DYSTOPIA–Mental-health problems among students and faculty are increasing nationwide, and Dystopia College is no exception, according to a campus counselor.
“Various forms of insanity” are definitely on the rise at Dystopia, said Dr. Loba Ptomei, a psychologist and licensed counselor who serves as director of mental-health services at the college’s Mal Hayes Wellness Center.
She and her staff work with students and faculty–and the occasional college staff member, though members of the campus community in non-academic rules tend to be “a bit more stable”–presenting a range of mental-health disorders, from the “relatively routine,” such as students suffering from test anxiety and faculty members depressed about their jobs, to the “total bat-shit craziness” of a student claiming to have been sexually assaulted by extraterrestrials behind the Dusty Booker Library.
The most common problems among both students and faculty are various forms of anxiety and depression, ranging in severity from “a bit of jitteriness” to the danger of “possible self-harm.” Ptomei blamed the “increasing complexity of today’s world,” which is “just too much” for some people, especially “the kind of people who end up at Dystopia,” from the increase in anxiety cases. “I mean, just being at Dystopia makes you a little anxious about your future, doesn’t it?” She said she suspects that the opening of the new Rocket Fuel Coffee Casa adjacent to campus a couple of years ago has also contributed to some of the milder cases of anxiety.
As for depression, it often strikes students who fall behind on their work for any number of reasons, from illness to procrastination to academic incompetence to just “plain old lazy-ass sloth” and then get overwhelmed by “the depth of the shit in which they find themselves.” The death of a loved one, an incident of campus violence, and even the onset of winter can also contribute to the development of depression.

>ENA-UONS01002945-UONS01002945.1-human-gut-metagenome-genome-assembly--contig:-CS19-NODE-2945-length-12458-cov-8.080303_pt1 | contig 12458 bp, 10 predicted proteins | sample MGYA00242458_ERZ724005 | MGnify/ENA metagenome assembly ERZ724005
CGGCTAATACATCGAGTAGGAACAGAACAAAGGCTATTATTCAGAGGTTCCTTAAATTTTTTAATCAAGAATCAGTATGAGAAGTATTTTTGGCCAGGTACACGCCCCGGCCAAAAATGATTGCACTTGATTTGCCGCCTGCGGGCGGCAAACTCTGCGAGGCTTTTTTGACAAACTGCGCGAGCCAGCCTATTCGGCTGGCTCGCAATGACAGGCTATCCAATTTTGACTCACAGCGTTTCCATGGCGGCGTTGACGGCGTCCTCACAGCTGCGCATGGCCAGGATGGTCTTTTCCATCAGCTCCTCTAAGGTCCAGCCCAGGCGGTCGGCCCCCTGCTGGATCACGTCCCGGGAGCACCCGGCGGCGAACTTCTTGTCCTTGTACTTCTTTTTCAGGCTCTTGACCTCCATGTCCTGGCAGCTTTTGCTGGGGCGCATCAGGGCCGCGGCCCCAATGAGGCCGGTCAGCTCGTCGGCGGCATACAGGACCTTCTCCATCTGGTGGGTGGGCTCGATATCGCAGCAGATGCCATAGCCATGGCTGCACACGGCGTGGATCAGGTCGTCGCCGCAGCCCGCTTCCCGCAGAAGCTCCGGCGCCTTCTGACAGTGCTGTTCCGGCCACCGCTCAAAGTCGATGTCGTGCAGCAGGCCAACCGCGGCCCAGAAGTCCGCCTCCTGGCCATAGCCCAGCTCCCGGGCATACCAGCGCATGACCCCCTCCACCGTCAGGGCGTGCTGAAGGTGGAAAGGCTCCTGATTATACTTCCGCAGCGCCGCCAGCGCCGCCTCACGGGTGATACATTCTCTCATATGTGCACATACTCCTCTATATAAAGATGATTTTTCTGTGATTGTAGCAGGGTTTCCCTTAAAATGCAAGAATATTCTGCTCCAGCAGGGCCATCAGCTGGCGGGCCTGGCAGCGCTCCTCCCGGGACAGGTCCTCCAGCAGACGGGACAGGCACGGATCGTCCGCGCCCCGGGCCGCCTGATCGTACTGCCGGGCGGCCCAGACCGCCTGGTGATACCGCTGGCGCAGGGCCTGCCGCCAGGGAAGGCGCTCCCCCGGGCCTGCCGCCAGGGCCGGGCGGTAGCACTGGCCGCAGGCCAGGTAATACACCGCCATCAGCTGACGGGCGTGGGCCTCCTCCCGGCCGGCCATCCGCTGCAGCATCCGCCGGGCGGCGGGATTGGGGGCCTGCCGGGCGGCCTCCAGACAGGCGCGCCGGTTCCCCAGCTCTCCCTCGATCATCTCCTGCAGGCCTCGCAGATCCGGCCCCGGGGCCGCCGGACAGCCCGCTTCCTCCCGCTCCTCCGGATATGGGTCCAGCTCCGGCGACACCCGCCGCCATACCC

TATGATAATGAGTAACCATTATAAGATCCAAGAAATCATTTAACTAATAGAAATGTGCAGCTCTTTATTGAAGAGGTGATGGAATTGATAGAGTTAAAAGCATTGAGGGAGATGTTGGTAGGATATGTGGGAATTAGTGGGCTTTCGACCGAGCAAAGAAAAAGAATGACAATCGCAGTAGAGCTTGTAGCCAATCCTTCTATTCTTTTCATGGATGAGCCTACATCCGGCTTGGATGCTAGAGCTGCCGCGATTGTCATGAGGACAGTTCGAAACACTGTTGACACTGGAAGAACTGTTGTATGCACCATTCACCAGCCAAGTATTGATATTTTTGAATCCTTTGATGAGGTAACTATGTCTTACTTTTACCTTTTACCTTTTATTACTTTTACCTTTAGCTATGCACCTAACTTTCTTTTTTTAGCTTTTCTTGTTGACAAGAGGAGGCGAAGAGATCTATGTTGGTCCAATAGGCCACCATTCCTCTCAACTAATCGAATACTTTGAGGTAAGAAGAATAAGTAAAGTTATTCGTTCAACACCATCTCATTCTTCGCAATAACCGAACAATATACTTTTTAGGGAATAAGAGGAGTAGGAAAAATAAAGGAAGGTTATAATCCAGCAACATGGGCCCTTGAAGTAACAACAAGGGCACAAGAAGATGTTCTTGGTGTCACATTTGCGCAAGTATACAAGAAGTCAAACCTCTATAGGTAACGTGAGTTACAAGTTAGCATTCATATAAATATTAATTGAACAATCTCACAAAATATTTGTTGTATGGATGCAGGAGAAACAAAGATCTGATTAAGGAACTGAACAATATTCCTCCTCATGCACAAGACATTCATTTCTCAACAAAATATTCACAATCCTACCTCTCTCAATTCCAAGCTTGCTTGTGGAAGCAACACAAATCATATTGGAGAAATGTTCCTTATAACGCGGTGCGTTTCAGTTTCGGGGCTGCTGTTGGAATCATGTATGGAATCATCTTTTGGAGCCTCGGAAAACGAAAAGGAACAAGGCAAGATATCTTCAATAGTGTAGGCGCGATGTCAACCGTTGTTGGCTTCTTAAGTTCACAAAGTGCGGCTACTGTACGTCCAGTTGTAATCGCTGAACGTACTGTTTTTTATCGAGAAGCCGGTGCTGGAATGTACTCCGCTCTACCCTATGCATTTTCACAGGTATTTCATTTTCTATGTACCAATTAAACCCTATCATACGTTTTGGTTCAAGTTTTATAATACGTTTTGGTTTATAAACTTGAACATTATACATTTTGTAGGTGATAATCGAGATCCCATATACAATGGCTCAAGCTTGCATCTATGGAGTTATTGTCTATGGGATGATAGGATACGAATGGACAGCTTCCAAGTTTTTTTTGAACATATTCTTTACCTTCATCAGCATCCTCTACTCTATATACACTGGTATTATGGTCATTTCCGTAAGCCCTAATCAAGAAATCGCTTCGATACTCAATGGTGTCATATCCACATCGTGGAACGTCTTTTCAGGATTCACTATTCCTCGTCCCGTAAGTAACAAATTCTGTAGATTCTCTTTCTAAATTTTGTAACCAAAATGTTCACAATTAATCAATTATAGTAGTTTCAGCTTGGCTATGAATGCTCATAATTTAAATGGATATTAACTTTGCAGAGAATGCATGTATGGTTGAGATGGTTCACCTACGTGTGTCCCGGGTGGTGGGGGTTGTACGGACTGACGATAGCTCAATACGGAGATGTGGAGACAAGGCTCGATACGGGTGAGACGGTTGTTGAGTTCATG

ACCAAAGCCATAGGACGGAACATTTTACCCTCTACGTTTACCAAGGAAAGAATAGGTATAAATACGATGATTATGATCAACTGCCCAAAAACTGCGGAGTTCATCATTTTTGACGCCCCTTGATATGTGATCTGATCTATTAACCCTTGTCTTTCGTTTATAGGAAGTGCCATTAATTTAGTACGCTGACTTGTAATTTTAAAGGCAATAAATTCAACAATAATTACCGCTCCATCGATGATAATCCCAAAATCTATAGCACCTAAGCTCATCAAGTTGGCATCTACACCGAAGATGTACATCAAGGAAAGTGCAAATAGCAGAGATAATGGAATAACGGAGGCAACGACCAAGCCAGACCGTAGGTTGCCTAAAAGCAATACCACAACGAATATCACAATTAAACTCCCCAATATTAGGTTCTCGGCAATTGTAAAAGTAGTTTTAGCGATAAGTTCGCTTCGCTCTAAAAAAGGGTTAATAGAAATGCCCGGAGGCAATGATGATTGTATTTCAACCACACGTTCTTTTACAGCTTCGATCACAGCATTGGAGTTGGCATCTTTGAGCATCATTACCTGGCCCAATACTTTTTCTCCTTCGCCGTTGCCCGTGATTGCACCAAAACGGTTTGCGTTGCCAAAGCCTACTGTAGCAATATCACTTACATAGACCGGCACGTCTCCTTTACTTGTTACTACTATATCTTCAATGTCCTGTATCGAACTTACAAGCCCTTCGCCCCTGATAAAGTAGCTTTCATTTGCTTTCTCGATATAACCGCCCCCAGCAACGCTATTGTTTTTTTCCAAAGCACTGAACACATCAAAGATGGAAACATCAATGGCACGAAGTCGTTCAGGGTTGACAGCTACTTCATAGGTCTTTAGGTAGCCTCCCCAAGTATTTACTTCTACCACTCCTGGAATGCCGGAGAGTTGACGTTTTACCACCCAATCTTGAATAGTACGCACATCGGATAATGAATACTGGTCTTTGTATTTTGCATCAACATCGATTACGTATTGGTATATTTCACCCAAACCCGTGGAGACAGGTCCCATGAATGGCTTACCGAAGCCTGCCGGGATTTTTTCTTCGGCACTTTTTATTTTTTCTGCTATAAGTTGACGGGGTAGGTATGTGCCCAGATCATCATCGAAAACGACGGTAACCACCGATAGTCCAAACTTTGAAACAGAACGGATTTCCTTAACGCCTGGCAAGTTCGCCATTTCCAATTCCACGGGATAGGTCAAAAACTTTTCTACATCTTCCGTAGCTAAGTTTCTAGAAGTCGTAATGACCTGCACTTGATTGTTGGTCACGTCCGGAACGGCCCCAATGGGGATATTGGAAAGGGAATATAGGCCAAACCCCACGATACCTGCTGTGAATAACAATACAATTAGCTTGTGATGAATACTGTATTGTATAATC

Whereas anxiety is perhaps the more common disorder among students, depression appears to be more widespread among faculty members, who often become depressed because “they are overworked and underpaid in dead-end jobs at a barely mediocre college in a state where the education system is broken beyond repair.”
“When you put someone that kind of position,” she said, and then add “disrespectful, incompetent, entitled students to the mix,” it’s actually “hard to think of a reason for not getting depressed.” In fact, as a result of dealing with their frustrations day in and day out, Ptomei said, she has had to begin an increased regimen of self-medication.
Besides students who can’t sit still or focus on anything except their phones for more than three seconds and faculty who can barely drag themselves out of bed to face the world again every morning, the college’s counselors see “the full spectrum” of mental health issues. For example, Ptomei herself is currently working with one faculty member who has “suicidal tendencies” and another who is “having some problems with anger management.”
She has also worked with a student traumatized by a false allegation of terrorism and another who is “having a little trouble distinguishing his own personality” from that of the fictional character he portrays. “That albatross role has been a real noose around his neck in some ways,” she said. “Oh, and then there’s the witch who is upset with the way people stereotype her.”
Recently, she says she has received calls of “concern” about members of the campus community “running around trying to catch imaginary creatures with funny-sounding names.” She said she isn’t especially worried however and considers this “just a bit of good, clean escapism.” She said she doesn’t consider it a problem unless it becomes an obsession that keeps the game-player from completing more essential tasks.
“Wait. Holy shit, I think we have an epidemic on our hands.”
T. Allen Culpepper